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Neighbourhood Planning

Burslem Neighbourhood Planning

So far the Burslem Regeneration Trust  been busy consulting with the local council about supporting the initiative and have made an application for early funding to enable us to develop the necessary forums and to commence the generation of ideas on what people would like to cover within the eventual plans.

We have now received confirmation that our applications for funding have been approved and greatly welcome your  support to make this work to Burslem’s benefit. The introductory meeting will provide further information on the nature of a neighbourhood plan, likely timescales from inception of the process to its conclusion and to explore what it means for every member of the forum in terms of time commitment and the like.

Each forum will require a membership of at least 21 people who live or work in the relevant area made up of a good cross section of the population in the area including business / shop owners where that applies. 

In order to give you more of an idea of what neighbourhood plans are all about please find below a few brief guidance notes along with website references where you may research the topic further should you so wish.

My Community website 

What is a neighbourhood plan?

In very simple terms, a neighbourhood plan is:

•A document that sets out planning policies for the neighbourhood area – planning policies are used to decide whether to approve planning applications

•Prepared and written by the local community, the people who know and love the area, rather than the Local Planning Authority

•A powerful tool to ensure the community gets the right types of development, in the right place.

Local people can create a plan that allows them to develop planning policies that reflect the priorities of their area and have real legal weight. The whole community then decides at a referendum vote whether the plan comes into force.

A neighbourhood plan is an important document with real legal force, therefore there are certain formal procedures that it must go through.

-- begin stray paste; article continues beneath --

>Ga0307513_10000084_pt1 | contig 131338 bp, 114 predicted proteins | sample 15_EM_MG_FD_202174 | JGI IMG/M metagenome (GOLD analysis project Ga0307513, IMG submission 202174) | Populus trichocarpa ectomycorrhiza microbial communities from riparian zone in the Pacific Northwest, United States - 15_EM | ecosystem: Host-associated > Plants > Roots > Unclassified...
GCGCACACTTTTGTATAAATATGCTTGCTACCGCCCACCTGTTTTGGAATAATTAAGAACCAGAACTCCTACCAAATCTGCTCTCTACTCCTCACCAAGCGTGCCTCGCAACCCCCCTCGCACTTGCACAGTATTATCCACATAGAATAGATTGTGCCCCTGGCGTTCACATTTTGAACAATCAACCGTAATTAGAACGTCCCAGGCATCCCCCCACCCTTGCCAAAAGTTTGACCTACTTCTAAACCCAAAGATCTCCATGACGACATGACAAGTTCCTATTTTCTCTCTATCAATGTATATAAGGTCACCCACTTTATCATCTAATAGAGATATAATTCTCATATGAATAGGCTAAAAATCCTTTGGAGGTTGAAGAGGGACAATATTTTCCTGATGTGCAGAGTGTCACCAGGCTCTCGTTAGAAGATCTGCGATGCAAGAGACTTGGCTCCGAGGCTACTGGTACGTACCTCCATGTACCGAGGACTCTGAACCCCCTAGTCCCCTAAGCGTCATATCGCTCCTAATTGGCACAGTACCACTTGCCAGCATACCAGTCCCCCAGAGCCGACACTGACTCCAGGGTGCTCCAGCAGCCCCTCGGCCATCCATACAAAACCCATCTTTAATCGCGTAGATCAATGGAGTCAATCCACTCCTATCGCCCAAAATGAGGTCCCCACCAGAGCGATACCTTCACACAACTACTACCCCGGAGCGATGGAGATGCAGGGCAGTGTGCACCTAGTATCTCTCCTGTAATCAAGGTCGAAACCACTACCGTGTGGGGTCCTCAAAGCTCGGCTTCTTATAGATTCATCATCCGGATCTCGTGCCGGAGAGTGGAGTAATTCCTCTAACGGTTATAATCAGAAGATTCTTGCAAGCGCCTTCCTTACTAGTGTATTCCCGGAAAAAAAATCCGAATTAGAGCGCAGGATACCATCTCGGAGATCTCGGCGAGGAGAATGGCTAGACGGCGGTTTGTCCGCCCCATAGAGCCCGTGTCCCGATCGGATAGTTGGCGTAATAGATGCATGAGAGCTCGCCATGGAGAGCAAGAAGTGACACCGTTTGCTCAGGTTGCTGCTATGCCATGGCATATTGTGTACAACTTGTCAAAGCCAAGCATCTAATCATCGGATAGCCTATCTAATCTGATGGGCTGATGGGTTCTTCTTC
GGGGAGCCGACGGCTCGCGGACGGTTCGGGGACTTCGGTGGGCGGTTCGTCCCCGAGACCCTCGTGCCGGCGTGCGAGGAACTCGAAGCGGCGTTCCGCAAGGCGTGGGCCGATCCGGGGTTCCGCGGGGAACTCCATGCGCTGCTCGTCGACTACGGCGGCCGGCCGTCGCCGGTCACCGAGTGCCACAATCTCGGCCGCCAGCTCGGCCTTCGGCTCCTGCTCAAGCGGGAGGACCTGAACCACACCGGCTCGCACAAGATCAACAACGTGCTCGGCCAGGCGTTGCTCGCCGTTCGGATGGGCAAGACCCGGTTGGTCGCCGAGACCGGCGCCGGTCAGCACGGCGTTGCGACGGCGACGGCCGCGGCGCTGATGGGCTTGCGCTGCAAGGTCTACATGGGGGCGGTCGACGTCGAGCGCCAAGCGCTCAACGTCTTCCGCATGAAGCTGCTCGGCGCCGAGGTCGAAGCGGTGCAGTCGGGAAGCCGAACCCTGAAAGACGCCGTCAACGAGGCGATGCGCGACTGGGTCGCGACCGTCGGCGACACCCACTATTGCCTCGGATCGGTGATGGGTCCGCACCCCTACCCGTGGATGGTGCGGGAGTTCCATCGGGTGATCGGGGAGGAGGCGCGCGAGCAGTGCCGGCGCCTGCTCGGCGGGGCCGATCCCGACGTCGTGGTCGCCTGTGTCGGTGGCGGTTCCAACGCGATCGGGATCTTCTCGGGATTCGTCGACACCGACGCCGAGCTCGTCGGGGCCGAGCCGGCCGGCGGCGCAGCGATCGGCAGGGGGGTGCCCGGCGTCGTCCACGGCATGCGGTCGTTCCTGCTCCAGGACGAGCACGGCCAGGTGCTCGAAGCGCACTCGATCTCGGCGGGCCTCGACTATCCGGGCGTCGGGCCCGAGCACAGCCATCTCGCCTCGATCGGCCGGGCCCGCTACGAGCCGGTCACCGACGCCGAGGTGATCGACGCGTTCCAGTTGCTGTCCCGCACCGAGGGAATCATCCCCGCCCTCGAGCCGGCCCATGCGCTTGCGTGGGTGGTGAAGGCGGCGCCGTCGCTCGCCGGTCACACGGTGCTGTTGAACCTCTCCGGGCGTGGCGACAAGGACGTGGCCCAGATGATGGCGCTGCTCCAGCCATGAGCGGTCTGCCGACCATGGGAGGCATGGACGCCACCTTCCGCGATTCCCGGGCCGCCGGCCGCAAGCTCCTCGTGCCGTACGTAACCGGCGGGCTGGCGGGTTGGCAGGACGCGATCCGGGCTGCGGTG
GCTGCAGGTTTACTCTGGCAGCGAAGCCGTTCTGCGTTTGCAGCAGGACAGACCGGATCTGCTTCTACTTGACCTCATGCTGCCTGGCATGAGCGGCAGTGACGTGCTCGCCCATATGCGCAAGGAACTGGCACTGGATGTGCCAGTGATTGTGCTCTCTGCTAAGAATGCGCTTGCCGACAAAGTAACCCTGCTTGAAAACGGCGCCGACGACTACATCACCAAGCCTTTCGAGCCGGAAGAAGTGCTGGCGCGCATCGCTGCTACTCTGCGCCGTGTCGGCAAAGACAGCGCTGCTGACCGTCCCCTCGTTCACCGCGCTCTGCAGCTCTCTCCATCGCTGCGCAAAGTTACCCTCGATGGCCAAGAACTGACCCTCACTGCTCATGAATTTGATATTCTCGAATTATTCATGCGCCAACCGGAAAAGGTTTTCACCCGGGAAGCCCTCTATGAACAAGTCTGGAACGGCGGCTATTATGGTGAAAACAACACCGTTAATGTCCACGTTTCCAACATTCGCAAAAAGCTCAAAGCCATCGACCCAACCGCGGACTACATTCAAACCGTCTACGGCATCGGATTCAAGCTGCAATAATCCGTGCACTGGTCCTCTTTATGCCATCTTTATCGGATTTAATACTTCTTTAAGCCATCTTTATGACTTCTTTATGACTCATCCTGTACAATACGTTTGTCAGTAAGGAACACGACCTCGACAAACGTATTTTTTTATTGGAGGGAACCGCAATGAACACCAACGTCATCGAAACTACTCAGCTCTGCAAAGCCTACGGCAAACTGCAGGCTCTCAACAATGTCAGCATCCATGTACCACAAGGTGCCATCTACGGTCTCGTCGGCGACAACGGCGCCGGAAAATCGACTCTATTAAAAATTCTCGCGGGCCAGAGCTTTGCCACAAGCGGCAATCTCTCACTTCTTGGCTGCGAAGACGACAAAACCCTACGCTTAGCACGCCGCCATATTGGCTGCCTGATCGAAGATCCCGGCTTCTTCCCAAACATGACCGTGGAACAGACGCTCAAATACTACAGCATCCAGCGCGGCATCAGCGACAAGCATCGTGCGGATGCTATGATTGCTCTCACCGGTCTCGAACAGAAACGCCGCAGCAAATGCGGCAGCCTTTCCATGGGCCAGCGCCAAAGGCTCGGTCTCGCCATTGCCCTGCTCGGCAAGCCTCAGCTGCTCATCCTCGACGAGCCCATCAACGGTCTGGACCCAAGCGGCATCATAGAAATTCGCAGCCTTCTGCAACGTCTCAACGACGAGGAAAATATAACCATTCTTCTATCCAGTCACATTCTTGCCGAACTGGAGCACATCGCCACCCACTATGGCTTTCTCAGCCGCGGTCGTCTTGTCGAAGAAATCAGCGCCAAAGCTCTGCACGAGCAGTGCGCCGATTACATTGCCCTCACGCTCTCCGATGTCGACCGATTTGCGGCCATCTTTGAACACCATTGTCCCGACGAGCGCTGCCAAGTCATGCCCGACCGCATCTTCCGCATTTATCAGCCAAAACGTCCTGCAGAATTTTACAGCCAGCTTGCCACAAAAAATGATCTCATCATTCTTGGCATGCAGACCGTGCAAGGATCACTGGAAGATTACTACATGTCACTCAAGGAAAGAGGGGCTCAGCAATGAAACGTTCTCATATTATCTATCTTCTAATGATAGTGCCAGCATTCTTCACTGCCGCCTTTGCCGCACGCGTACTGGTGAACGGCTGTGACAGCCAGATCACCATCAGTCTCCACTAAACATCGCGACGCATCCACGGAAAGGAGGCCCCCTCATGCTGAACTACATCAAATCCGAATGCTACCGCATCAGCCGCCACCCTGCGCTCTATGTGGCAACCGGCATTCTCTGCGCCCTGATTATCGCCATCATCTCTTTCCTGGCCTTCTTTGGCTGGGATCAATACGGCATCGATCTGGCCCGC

See also : 

Royal Town Planning Institute 

What is Neighbourhood Planning?

Neighbourhood planning is a right for communities introduced through the Localism Act 2011. Communities can shape development in their areas through the production of Neighbourhood Development Plans, Neighbourhood Development Orders and Community Right to Build Orders.

Neighbourhood Development Plans are a statutory planning document and will be used with the Local Plan to test all planning applications in the area.  Neighbourhood Development Orders and Community Right to Build Orders allow communities to grant planning permission either in full or in outline for the types of development they want to see in their areas.

It must be stressed that the policies produced are not a method for stopping development, what they can do is shape where that development will go and what it will look like.

Neighbourhood planning is one of the community rights, along with the Community Right to Build, Community Right to Bid, Community Right to Challenge and Community Right to Reclaim Land. See the My Community Rights website for more information.

 How does it work?

A community group known as a neighbourhood forum needs to be established to lead. The Localism Act recognises that not all communities are residential in nature and as such in areas that are predominantly commercial then a business led neighbourhood forum can be established.

The Local Planning Authority (Stoke-on-Trent City Council) is involved and will make decisions at key stages of the process, such as approving the neighbourhood area within which the Neighbourhood Development Plan will have effect. It will also organise the independent examination of the plan and the community referendum that is held at the end of the process.

The referendum is an important part of the process allowing those that live in the neighbourhood area to decide whether or not the Neighbourhood Development Plan, Neighbourhood Development Order or Community Right to Build Order comes into effect or not. This is direct democracy and outlines the importance of working with the wider community and securing their support at an early stage in the process.

Other websites such as those below have further information for those that would like to research things more.

Useful Links